We call a building **perfect** if each pair of floors is linked by exactly one elevator. The only perfect buildings known are the trivial e=1 and s=k, and e=k(k-1)/2 and s=2, and the non-trivial pairs e=7 and s=3, e=12 and s=3, and e=13 and s=4. Can you find the designs of these perfect buildings? Can you find any others? Are there many other perfect buildings if we relax the rule that every elevator has to visit the same number of floors, but insist that every elevator visits at least 3 floors?

Another very useful upper bound for f(e,s) is given by f(e,s)(f(e,s)–1)/(s–1) ≤ es. This comes from the fact that we need at least (f(e,s)–1)/(s–1) elevators to visit each floor.

Jeremy Galvagni gave the lower bound f(e,s) ≥ 1/2 + √(2es + 1/4) that comes from the fact that f(e,s)[f(e,s)–1]/2 ≥ es.

Jeremy Galvagni also noted that if x<y, then f(x,y) ≤ f(y,x).

Here are some more general results:

f(1,s) = s

f(2,s) = s

f(3,2k) = 3k

f(3,2k+1) = 3k+1

f(6,s) = 2s (for s≥2)

f(7,3k) = 7k

f(7,3k–1) = 7k–3

f(12,3k) = 9k

f(13,4k) = 13k

f(e,1) = 1

f(e,2) = 1/2 + √(2e+1)

The known specific results are summarized in the table below. The results shown in black come from David Rhee and Jerry Lo, who wrote a survey paper on this problem in the marvelous book "Mathematical Wizardry for a Gardner". The results shown in red are my contributions. The blue results are due to Jeremy Galvagni.

e \ s | 1 | 2 | 3 | 4 | 5 | 6 | 7 | 8 | 9 | 10 | 11 | 12 | 13 | 14 | 15 | 16 |
---|---|---|---|---|---|---|---|---|---|---|---|---|---|---|---|---|

1 | 1 | 2 | 3 | 4 | 5 | 6 | 7 | 8 | 9 | 10 | 11 | 12 | 13 | 14 | 15 | 16 |

2 | 1 | 2 | 3 | 4 | 5 | 6 | 7 | 8 | 9 | 10 | 11 | 12 | 13 | 14 | 15 | 16 |

3 | 1 | 3 | 4 | 6 | 7 | 9 | 10 | 12 | 13 | 15 | 16 | 18 | 19 | 21 | 22 | 24 |

4 | 1 | 3 | 5 | 6 | 8 | 10 | 11 | 13 | ||||||||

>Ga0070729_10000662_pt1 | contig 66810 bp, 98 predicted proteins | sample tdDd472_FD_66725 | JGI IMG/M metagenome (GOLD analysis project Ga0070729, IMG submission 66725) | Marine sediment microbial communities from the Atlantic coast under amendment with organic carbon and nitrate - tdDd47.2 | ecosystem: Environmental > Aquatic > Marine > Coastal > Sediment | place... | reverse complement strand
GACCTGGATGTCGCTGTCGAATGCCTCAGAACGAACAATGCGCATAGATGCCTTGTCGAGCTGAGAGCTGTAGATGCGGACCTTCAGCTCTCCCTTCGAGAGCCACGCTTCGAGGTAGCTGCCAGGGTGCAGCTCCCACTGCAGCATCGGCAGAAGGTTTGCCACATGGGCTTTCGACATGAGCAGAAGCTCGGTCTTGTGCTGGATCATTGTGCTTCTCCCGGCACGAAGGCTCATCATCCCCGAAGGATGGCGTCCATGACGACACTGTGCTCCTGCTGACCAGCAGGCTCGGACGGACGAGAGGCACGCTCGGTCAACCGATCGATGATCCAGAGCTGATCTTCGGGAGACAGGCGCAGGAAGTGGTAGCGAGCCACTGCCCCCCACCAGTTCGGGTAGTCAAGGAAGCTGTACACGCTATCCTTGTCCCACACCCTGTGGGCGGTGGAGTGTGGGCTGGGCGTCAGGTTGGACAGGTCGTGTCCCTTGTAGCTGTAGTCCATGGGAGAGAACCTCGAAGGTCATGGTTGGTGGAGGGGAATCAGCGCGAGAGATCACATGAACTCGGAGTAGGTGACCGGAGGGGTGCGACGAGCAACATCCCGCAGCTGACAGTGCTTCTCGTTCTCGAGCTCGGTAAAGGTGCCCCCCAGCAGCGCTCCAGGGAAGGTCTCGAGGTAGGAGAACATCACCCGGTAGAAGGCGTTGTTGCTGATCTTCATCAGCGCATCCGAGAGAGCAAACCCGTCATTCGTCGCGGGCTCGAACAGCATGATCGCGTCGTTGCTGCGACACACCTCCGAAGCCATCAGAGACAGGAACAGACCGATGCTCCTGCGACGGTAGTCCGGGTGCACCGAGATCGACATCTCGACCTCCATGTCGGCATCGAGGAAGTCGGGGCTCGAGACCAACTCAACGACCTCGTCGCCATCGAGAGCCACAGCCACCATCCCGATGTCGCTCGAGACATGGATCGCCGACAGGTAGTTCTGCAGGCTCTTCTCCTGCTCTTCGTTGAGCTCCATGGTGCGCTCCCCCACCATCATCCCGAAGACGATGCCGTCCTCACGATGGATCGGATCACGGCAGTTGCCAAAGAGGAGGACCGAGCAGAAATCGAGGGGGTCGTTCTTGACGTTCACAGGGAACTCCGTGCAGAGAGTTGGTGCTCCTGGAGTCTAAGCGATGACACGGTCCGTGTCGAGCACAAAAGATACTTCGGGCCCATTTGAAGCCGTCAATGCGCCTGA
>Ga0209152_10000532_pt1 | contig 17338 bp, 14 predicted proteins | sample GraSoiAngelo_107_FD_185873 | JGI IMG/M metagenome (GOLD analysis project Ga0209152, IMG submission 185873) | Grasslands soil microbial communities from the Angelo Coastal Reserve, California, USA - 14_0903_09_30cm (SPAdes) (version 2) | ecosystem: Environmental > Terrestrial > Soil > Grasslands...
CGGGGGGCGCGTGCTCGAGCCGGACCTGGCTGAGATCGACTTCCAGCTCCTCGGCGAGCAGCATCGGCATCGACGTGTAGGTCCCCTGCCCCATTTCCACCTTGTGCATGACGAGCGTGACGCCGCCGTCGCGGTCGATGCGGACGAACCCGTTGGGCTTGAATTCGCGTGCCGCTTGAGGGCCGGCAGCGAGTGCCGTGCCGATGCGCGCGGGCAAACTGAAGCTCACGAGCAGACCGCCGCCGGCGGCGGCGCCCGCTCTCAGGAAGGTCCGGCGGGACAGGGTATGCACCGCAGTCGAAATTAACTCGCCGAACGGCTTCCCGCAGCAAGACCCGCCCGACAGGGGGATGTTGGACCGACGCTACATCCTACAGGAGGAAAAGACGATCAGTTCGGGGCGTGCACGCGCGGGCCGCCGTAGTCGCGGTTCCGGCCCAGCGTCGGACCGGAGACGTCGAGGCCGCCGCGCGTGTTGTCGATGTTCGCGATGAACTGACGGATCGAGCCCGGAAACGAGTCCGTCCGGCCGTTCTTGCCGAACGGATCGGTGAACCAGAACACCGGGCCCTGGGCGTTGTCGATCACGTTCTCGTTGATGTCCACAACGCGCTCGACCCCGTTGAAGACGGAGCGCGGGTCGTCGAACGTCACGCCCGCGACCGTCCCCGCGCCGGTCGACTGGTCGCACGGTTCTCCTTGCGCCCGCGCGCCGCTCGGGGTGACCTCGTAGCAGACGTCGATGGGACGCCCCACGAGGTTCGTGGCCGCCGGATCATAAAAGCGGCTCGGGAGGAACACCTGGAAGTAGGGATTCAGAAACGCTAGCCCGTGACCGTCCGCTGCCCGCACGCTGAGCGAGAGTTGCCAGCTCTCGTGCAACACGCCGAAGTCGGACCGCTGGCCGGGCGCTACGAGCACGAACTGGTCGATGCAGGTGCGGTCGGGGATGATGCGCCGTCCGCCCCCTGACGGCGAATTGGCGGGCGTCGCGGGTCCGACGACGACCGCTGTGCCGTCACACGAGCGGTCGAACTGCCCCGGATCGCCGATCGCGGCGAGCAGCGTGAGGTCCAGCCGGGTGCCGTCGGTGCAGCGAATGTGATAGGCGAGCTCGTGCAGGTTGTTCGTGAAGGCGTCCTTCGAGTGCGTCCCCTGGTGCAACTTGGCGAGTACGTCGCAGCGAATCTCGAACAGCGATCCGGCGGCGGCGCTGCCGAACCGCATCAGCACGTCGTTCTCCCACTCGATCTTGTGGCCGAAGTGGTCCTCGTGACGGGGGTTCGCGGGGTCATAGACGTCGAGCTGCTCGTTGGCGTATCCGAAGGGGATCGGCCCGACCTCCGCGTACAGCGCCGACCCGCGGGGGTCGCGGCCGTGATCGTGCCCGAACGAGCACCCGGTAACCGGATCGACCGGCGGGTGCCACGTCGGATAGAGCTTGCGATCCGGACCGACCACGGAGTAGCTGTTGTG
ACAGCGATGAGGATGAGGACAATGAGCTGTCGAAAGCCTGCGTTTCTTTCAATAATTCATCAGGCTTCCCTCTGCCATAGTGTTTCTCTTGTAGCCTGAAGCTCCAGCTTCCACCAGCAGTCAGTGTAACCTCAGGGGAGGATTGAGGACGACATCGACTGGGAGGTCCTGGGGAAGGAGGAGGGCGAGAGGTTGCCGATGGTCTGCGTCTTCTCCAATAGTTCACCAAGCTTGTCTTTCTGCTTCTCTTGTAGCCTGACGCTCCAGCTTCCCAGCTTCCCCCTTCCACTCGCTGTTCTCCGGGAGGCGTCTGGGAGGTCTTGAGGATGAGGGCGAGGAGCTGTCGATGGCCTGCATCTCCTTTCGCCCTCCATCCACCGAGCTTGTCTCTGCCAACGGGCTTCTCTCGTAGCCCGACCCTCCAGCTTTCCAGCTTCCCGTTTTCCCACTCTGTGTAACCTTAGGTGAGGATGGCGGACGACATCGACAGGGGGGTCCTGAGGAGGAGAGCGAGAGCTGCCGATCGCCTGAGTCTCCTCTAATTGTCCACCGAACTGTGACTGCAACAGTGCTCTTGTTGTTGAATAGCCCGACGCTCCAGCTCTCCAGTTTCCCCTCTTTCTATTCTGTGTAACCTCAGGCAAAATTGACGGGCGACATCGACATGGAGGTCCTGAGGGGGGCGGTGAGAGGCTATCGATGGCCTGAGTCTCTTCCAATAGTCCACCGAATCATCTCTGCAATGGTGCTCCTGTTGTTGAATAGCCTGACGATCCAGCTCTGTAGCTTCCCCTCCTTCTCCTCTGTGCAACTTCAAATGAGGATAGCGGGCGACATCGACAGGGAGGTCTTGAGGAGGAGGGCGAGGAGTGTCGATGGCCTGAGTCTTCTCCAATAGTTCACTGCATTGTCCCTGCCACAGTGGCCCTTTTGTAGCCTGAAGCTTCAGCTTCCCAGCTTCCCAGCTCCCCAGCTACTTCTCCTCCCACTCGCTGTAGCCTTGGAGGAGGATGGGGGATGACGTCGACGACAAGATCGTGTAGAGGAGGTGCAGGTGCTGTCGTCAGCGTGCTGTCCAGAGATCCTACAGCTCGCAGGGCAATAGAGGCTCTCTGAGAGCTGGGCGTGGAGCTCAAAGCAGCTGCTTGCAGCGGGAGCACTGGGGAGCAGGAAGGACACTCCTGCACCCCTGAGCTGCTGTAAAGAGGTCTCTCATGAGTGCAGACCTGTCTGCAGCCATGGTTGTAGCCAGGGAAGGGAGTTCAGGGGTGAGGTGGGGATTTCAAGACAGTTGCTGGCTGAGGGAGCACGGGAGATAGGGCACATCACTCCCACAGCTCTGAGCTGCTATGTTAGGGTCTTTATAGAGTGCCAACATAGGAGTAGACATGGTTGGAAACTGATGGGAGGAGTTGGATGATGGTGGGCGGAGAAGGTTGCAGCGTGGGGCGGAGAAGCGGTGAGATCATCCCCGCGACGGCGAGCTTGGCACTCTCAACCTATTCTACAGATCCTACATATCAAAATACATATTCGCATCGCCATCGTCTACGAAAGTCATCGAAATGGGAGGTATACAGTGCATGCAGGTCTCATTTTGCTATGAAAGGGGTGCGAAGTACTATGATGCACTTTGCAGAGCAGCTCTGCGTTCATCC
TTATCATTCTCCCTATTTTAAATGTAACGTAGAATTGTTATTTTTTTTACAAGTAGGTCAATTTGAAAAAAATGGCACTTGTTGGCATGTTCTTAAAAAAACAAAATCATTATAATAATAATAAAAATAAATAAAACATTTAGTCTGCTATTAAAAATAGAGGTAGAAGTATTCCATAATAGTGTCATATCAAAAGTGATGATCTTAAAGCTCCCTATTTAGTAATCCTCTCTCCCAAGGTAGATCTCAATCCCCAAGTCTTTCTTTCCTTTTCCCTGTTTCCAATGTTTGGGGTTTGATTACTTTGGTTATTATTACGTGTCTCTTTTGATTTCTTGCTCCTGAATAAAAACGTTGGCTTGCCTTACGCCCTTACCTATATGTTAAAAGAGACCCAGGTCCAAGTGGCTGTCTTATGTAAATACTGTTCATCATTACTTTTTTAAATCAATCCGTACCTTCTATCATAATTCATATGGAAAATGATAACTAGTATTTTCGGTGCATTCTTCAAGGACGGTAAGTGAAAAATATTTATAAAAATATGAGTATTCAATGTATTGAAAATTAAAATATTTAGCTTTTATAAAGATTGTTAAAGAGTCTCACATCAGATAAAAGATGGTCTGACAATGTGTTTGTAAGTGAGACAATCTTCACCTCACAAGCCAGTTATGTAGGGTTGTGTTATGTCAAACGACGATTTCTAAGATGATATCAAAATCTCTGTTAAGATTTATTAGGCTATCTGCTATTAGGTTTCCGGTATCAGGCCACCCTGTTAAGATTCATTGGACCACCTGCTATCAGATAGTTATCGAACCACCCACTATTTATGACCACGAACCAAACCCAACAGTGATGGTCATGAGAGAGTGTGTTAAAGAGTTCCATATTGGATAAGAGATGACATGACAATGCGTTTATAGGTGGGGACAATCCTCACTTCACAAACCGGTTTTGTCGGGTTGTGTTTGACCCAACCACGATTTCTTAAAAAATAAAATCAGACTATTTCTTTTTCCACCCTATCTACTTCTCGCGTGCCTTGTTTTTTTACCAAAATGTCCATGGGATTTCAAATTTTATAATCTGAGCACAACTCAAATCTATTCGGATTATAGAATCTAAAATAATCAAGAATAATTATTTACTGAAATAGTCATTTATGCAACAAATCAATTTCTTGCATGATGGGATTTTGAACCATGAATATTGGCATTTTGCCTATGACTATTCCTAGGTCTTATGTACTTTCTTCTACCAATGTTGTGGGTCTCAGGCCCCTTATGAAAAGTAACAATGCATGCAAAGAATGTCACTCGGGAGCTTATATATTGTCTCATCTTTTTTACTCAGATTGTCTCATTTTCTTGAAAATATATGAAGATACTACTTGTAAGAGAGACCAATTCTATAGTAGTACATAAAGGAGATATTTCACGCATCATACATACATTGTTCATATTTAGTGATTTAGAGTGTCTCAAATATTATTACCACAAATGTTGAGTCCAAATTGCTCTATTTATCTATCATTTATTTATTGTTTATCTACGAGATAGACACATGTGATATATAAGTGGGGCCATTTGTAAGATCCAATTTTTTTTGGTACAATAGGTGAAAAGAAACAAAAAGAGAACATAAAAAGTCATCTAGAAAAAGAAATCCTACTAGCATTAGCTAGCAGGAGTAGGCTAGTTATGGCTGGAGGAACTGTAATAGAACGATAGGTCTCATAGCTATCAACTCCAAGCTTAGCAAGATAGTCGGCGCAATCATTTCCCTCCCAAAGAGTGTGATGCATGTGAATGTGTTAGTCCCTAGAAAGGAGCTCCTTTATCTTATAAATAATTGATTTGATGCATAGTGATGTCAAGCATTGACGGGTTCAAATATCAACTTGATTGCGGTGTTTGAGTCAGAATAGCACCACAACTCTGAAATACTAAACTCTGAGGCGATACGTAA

5 | 1 | 3 | 5 | 7 | 9 | 10 | 12 | 14 | ||||||||

6 | 1 | 4 | 6 | 8 | 10 | 12 | 14 | 16 | 18 | 20 | 22 | 24 | 26 | 28 | 30 | 32 |

7 | 1 | 4 | 7 | 8 | 11 | 14 | 18 | 21 | 25 | 28 | 32 | 35 | ||||

8 | 1 | 4 | 7 | 9 | ||||||||||||

9 | 1 | 4 | 7 | 10 | ||||||||||||

10 | 1 | 5 | 7 | 10 | ||||||||||||

11 | 1 | 5 | 8 | |||||||||||||

12 | 1 | 5 | 9 | 18 | 27 | 36 | 45 | |||||||||

13 | 1 | 5 | 9 | 13 | 26 | 39 | 52 | |||||||||

14 | 1 | 5 | 9 | |||||||||||||

15 | 1 | 6 | 9 | |||||||||||||

16 | 1 | 6 | 9 |

Jeremy Galvagni found perfect elevator designs for f(7,3) and f(12,3). Joe DeVincentis found perfect elevator designs for f(7,3), f(12,3), and f(13,4).

Joe DeVincentis generalized the perfect f(7,3) and f(13,4) buildings to perfect f(s^{2}–s+1,s) buildings for all s. He also showed that e=f(f–1)/s(s–1) and (f–1)/(s–1) need to be integers for a perfect building. Based on this, he conjectured that perfect f(s^{2}+s,s)=s^{2} buildings exist. Both Evert Stenlund and Dave Langers then showed that omitting an elevator from a perfect f((s+1)^{2}–(s+1)+1,s) building along with all floors that it visits constructs a perfect f(s^{2}+s,s) building.

Dave Langers noticed that if there are perfect f(d,s) and f(e,s) and these numbers are coprime, then there is some perfect f(c,s) = f(d,s) f(e,s). Therefore if there is a perfect building with a prime p number of floors, there is a prefect building with p^{n} floors for any number n.

Evert Stenlund found perfect elevator designs for f(20,4) and f(21,5), shown below:

Dave Langers also gave designs for perfect f((2n+1)(3n+1,3)=6n+3 buildings (derived from Bose) and perfect f(n(6n+1),3)=6n+1 buildings (derived from Skolem). Thus the only small cases to resolve are f(50,4)=25, f(63,4)=28, f(69,6)=46, f(82,5)=41, f(85,6)=51, and f(99,5)=45.

If you can extend any of these results, please e-mail me. Click here to go back to Math Magic. Last updated 11/13/09.